Both slowly developing embryos and a variable pace of luteal endometrial progression may conspire to prevent normal birth in spite of a capable embryo

Embryonic implantation requires synchrony between the endometrium and the embryo.

Jason M. Franasiak, M.D., Maria Ruiz-Alonso, M.Sc., Richard T. Scott, M.D., Carlos Simón, M.D., Ph.D.

Volume 105, Issue 4, Pages 861-866


Embryonic implantation requires synchrony between the endometrium and the embryo. When analyzed in isolation, competent embryos may be unsuccessful when placed on a nonreceptive endometrium or vice versa, contributing to the “black box” of implantation failure. It is when the two are assessed together that dyssynchrony becomes evident, due to premature progesterone stimulus on the endometrium, physiologic displacement of the window of implantation or late blastulation of the embryo, or all combined. From the embryonic component, detailed assessment of the timing of blastulation is essential. The molecular diagnosis of endometrial receptivity based on its transcriptomic signature could be superior to other techniques used in the past for defining the endometrial window of implantation.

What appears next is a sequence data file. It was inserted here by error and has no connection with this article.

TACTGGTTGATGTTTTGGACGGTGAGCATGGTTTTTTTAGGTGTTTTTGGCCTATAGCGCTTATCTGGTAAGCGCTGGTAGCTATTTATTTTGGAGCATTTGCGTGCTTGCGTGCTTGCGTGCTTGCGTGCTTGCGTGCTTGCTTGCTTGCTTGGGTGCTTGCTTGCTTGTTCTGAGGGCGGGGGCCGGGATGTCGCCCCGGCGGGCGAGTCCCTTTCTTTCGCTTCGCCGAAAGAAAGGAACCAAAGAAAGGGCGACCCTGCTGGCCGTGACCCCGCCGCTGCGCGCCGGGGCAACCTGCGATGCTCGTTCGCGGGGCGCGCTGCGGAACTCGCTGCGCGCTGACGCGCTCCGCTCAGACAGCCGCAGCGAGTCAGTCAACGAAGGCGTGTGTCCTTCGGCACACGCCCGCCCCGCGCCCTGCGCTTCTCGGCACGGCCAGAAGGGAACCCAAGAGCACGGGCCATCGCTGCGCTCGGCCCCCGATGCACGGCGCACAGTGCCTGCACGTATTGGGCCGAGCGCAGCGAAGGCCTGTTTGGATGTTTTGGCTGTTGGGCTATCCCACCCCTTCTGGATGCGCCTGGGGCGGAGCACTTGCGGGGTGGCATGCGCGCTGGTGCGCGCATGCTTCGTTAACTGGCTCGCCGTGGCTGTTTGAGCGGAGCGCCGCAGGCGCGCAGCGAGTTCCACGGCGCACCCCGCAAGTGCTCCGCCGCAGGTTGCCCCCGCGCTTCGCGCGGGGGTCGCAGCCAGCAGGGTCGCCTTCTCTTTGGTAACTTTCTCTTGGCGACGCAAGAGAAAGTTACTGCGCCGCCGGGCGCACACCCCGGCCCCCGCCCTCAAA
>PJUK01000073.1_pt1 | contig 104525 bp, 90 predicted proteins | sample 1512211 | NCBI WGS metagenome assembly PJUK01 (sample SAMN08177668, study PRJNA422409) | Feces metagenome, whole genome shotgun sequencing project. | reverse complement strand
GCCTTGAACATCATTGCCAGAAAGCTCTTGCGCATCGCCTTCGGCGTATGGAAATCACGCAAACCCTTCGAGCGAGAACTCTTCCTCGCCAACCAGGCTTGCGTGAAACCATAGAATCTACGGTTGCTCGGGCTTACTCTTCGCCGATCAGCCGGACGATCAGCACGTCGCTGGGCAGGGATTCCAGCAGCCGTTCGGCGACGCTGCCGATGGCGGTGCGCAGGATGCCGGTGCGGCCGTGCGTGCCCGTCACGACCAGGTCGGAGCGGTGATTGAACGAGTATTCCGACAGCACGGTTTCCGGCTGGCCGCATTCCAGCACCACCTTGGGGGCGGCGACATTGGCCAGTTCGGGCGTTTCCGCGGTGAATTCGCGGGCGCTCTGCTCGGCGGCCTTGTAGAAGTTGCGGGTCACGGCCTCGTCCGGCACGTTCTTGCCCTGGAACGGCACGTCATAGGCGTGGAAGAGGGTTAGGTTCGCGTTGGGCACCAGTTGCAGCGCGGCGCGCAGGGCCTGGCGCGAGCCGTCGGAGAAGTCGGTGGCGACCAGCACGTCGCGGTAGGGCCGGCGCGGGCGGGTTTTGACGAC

• This article examines the hugely important concept of embryo-endometrial synchrony. I read with great interest that some studies suggested that “poor outcomes with late-blastulating embryos have been due in large part to dyssynchrony, not to intrinsic deficits in embryonic reproductive competence”. I would still assume that late-blastulating embryos are less likely to be euploid than embryos blastulating on schedule, even when controlled for age. Is this the case? If yes then I would assume the authors recommend PGS when correcting the dyssynchrony through cryopreservation of late-blastulating embryos?

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